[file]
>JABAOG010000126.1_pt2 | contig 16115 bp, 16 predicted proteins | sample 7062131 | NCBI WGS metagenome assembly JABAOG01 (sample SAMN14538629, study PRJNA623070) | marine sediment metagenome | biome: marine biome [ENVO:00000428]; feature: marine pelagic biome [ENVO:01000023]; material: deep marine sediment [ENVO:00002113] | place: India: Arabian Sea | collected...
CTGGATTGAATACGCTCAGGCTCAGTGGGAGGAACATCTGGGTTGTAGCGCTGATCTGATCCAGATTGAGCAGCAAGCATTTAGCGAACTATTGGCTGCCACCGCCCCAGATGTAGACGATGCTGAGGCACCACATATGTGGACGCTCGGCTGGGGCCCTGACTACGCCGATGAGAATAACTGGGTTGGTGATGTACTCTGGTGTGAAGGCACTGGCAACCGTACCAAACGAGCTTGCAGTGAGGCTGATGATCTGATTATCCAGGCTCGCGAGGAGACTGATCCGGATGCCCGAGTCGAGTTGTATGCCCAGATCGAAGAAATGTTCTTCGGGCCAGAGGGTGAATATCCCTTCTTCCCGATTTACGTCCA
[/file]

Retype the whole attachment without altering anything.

>JABAOG010000126.1_pt2 | contig 16115 bp, 16 predicted proteins | sample 7062131 | NCBI WGS metagenome assembly JABAOG01 (sample SAMN14538629, study PRJNA623070) | marine sediment metagenome | biome: marine biome [ENVO:00000428]; feature: marine pelagic biome [ENVO:01000023]; material: deep marine sediment [ENVO:00002113] | place: India: Arabian Sea | collected...
CTGGATTGAATACGCTCAGGCTCAGTGGGAGGAACATCTGGGTTGTAGCGCTGATCTGATCCAGATTGAGCAGCAAGCATTTAGCGAACTATTGGCTGCCACCGCCCCAGATGTAGACGATGCTGAGGCACCACATATGTGGACGCTCGGCTGGGGCCCTGACTACGCCGATGAGAATAACTGGGTTGGTGATGTACTCTGGTGTGAAGGCACTGGCAACCGTACCAAACGAGCTTGCAGTGAGGCTGATGATCTGATTATCCAGGCTCGCGAGGAGACTGATCCGGATGCCCGAGTCGAGTTGTATGCCCAGATCGAAGAAATGTTCTTCGGGCCAGAGGGTGAATATCCCTTCTTCCCGATTTACGTCCA